The people should decide if foreigners can have our farms
Is foreign investment bad? No doubt your view will depend on whether you believe countries have a sovereign right to promote their national interest or whether you are a free market fundamentalist.
As always, the free market fundamentalists get overly excited and try to stifle debate on the issue. The problem with free market fundamentalists is that they are intolerant of other people’s views and think they have a divine right to tell political parties and the rest of us what to do.
Even within the two major political parties you have a division between the free market fundamentalists and those with the common sense to see the broader picture. There’s nothing wrong with differences of opinion even within the same political party.
If the left and right of the Labor Party can have a difference of opinion on asylum seekers and uranium mining, then the Coalition can certainly have a difference of opinion on foreign investment. There’s nothing wrong with Doug Cameron having a difference of opinion with Chris Bowen and there’s nothing wrong with coalition politicians having a debate on foreign investment.
And there’s nothing wrong with those debates having a public dimension. Voters are entitled to know if their politicians have swallowed an economics textbook or if they are in touch with the heart and soul of Australia where small businesses, farmers and consumers are suffering at the hands of free market theories.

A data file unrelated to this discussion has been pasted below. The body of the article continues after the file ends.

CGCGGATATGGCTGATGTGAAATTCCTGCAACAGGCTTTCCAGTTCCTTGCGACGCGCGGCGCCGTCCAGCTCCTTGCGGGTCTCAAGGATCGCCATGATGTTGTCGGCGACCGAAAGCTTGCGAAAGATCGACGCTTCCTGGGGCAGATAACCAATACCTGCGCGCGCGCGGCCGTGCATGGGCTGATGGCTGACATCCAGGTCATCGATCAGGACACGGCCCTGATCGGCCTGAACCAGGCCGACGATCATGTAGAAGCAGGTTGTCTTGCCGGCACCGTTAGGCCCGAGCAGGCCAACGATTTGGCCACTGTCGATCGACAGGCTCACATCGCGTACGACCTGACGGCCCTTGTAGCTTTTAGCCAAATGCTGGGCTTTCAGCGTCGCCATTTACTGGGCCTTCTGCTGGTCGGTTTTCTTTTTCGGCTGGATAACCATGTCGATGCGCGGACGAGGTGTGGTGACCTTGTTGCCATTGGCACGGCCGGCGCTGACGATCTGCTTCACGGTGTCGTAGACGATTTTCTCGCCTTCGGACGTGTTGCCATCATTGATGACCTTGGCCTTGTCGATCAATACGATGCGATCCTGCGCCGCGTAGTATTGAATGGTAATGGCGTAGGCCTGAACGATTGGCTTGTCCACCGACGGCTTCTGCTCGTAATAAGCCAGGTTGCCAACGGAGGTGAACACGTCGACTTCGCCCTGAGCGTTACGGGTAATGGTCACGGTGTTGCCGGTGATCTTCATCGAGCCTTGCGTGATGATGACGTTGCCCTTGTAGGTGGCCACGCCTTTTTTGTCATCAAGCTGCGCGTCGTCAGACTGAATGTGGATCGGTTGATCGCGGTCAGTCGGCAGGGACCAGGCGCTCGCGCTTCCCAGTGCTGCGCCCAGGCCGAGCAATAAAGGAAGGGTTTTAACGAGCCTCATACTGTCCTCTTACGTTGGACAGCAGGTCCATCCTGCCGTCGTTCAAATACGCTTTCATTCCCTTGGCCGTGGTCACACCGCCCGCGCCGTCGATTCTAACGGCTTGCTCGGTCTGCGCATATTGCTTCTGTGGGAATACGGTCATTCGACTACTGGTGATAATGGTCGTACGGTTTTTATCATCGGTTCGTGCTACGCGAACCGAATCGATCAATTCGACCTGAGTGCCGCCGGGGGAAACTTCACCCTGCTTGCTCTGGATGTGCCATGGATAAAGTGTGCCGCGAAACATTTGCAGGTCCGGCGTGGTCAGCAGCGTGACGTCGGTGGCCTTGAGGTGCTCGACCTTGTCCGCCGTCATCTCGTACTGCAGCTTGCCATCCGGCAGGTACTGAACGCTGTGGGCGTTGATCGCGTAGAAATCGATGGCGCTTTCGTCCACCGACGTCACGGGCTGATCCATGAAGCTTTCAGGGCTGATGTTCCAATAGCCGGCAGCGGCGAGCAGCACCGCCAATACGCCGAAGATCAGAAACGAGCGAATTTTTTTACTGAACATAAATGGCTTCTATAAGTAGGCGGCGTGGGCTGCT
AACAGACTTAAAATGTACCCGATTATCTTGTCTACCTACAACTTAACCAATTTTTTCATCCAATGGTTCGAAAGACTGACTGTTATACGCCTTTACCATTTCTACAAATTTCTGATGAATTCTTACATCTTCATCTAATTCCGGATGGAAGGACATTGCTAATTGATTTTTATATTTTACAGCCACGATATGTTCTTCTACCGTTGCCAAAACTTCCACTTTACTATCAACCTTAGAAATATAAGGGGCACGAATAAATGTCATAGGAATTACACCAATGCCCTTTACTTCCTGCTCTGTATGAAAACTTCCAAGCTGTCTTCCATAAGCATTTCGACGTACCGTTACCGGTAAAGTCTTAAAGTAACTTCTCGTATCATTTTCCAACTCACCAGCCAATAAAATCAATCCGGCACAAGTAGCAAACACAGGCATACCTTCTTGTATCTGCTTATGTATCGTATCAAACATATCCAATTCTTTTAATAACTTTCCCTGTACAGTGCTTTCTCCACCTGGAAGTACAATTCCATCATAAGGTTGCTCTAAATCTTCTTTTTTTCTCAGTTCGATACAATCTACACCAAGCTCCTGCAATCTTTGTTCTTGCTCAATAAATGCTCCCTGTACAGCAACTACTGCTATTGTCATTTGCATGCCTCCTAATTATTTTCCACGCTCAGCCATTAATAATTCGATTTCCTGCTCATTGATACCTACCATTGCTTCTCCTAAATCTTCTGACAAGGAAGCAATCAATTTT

All politicians should spend some time living in regional Australia or operating a business that supplies to Coles and Woolworths. Then they may realise that swallowing an economics textbook to become a free market fundamentalist is no substitute for understanding how small businesses, farmers and consumers are getting ripped off.
We want a competition of ideas and not a monopoly of free market fundamentalism. Monopolies are not in the national interest and free market theories are one-sided, typically in favour of the big end of town.
Having a competition of ideas is not only exciting, but it helps identify the best possible policy position which may be a collection of different ideas generated from the debate.
Also, let’s be clear that a difference of opinion is perfectly fine in a democracy. The irony is that in some of the countries seeking to invest in Australia it’s not acceptable to have a difference of opinion. Here in Australia we can have a debate about foreign investment, but in other countries Australians either can’t invest or they can only do so in a limited way.
Aren’t we lucky in Australia to be able to say how much foreign investment we want? The problem is that free market fundamentalists want a completely open door policy on foreign investment. Sure they talk about a “national interest” test, but in their minds all foreign investment is basically in the national interest.
So like any legal term the term “national interest” can be conveniently, or perhaps cynically, defined to mean different things to different people. That’s why we need clarity as to what the national interest really means. And we can’t leave it to the Federal Treasury or the Foreign Investment Review Board officials as too many of them are just free market fundamentalists.
We need Treasury and the Foreign Investment Review Board officials who can relate to the real world and people in voterland. How many Treasury or the Foreign Investment Review Board officials have run a small business or a farm? How many of those officials have worked or want to work for those big of town companies that want more foreign investment?